The Foreign Tax Credit system, following bilateral tax conventions of Japan with most major countries globally, allows an enterprise with registered address in Japan, to benefit from crediting foreign taxes levied on overseas earnings up to the creditable limit, to avoid double taxing on international income. This foreign tax credit system covers the following cases.

  • tax credits on foreign taxes paid directly by a domestic corporation in Japan on income earned outside Japan (direct tax credits)
  • tax credits on tax amounts that have been specially reduced or exempted in a country under the provisions of a tax convention by Japan with that specific country (tax-sparing credits)
  • tax credits on foreign taxes in correspondence to the income of a qualifying overseas subsidiary combined with the earnings of a domestic enterprise, given the anti-tax haven taxation system available in Japan

 Source: Rob Van Nylen, Accounting and Taxes (EU-Japan Centre for Industrial Cooperation Report)

 

Foreign dividend exclusion system

 The Foreign Dividend Exclusion system was specifically implemented to avoid international double taxations for domestic companies. This regulation allows domestic corporations to exclude from their taxable income a certain amount of dividend income obtained from qualifying foreign subsidiaries (eg firms that meet certain shareholding requirements and/or other qualifying conditions) or other entities. 

 

Transfer pricing taxation rule

 In an attempt to prevent enterprises from fixing prices for transactions intra-company (e.g. between the parent company and the overseas affiliate) at a different amount from ordinary (aka arm's- length) prices in order to transfer the profits from overseas, such a transaction is treated as executed at the ordinary value and the taxable amount is calculated as if the income derived from the transaction differs from the arm's length price.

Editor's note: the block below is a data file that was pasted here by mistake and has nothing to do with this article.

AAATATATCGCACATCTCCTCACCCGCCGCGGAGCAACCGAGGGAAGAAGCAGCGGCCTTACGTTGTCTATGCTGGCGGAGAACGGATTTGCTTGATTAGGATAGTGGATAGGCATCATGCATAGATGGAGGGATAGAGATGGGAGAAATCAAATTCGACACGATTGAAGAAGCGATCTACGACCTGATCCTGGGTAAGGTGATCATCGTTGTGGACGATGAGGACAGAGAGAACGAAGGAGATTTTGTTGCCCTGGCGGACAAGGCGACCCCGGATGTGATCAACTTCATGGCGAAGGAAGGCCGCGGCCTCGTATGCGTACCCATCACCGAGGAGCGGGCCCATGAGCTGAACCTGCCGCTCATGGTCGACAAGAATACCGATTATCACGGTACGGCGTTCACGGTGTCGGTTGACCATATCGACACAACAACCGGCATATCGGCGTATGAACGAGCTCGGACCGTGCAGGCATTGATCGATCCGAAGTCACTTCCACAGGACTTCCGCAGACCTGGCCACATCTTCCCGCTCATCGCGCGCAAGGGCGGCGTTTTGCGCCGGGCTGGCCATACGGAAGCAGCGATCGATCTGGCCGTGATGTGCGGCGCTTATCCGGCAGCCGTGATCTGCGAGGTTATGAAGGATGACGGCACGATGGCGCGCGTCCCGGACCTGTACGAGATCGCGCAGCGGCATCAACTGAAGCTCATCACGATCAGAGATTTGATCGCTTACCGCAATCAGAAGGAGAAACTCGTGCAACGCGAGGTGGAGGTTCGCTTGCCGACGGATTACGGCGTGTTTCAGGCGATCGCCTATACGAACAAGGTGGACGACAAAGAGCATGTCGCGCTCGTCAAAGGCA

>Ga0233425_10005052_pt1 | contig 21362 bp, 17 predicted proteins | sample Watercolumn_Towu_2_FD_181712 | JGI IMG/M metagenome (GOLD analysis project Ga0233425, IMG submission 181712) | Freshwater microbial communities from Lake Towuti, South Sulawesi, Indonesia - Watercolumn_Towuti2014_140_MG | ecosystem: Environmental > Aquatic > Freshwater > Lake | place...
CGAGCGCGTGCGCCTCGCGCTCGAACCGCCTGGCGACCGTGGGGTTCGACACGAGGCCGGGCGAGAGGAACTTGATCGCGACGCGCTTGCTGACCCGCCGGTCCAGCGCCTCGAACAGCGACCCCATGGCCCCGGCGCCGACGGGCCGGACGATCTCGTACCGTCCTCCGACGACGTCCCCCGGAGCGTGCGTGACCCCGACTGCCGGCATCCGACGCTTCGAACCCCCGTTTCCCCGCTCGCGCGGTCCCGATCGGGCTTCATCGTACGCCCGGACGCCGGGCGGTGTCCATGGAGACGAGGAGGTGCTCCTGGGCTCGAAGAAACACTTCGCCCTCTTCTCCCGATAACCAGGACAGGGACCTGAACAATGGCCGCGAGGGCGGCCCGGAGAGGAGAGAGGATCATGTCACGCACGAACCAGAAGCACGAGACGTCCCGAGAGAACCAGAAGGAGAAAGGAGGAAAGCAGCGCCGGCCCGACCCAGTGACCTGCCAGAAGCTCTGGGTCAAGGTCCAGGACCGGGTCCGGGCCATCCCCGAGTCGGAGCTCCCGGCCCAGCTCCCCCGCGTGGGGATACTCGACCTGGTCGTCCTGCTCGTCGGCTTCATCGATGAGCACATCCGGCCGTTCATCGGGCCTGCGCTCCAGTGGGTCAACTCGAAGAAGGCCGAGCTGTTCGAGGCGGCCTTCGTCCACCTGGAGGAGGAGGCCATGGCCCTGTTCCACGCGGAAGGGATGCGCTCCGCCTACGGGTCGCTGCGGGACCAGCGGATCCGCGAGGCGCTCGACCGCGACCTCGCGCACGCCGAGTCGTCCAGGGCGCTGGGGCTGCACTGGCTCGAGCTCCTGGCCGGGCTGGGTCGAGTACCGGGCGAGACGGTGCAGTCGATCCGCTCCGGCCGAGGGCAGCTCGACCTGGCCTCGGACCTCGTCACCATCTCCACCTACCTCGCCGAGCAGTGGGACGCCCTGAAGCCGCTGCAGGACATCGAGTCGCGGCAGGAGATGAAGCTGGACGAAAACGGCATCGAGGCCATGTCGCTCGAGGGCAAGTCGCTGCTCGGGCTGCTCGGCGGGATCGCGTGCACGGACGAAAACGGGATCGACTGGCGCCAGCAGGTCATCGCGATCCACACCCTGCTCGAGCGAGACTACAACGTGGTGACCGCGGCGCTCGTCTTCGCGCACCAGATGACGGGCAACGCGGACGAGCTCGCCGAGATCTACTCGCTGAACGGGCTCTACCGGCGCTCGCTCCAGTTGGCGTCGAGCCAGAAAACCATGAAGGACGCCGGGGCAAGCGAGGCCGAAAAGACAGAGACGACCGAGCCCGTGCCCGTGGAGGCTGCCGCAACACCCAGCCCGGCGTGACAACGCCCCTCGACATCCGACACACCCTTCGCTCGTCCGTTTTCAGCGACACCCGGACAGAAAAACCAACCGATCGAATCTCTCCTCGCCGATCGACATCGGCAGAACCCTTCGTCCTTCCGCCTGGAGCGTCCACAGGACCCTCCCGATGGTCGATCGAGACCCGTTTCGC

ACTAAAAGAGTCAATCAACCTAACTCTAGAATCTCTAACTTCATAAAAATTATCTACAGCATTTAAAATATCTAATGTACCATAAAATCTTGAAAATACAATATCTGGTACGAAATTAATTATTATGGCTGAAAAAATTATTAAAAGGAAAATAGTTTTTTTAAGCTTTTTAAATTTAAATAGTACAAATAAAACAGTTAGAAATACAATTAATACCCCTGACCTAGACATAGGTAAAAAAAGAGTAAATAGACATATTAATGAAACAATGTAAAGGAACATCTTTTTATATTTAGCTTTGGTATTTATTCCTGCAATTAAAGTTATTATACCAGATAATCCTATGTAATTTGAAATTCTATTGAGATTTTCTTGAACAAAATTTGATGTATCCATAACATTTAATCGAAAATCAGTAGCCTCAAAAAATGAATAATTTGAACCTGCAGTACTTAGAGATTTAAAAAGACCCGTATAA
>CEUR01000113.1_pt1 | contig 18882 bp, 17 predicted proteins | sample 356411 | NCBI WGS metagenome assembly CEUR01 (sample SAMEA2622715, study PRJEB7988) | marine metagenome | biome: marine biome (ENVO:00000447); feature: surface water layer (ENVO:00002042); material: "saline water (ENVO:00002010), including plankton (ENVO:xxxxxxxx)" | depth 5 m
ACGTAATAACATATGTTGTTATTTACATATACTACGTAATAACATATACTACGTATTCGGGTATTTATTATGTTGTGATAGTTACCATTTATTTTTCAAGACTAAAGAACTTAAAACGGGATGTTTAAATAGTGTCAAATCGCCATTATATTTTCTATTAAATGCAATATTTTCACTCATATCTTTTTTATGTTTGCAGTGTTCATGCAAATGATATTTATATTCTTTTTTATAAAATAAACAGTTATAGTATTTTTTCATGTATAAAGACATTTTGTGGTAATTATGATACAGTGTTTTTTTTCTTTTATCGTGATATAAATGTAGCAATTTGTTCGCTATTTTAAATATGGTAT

Anti-tax haven taxation rules

 Often also referred to as the Controlled Foreign Company (CFC) rule which aims to prevent Japan- based enterprises from tax fraud by funneling taxable overseas incomings of subsidiaries via tax haven countries. The taxable amount is in line with the interest percentage held in that overseas subsidiary.

When a Japanese company holds an interest of minimum 10% in a Specified Foreign Subsidiary (SFS), one of the 2 following rules will be applied namely the Aggregated Tax Rule on an Entity Basis or the Passive Income Aggregation Tax Rule.

 

Thin-capitalization taxation rule

 When a foreign entity, affiliated with a Japanese corporation (this rule also applies similarly to a Japanese branch of a foreign corporation), is doing business in Japan and when it raises financing, that will be considered as an attempt to camouflage its own tax burden via borrowing from that foreign affiliate, while trying to deduct that interest instead of raising funds by equity investments. In this case, the interest paid to the foreign parent would be subject to the lower Japanese withholding tax percentage but would not be subject to the higher Japanese corporate tax percentage.

It is exactly to limit such decreases of its tax incomes that Japan has established Thin Capitalization Rules. If the annual average balance of debt to a foreign controlling shareholder (the foreign parent corporation) exceeds the tax statutory limitation, the excess interest expense paid or payable to the foreign parent corporation is not deductible anymore.

 

Japanese earnings stripping rules

 Starting from 1 April 2013 onwards, the Japanese earnings stripping rules, aiming to prevent excessive tax avoidance, will not allow additional deductions for net interest payments by companies to their parent companies when they exceed 50% of the taxable income.

However, this shall not apply in the case that the amount of interest paid to affiliates does not exceed 10 million yen or if interest payments to affiliates are not more than 50% of the total amount of that corporation’s interest expenses.

 

Source: Rob Van Nylen, Accounting and Taxes (EU-Japan Centre for Industrial Cooperation Report)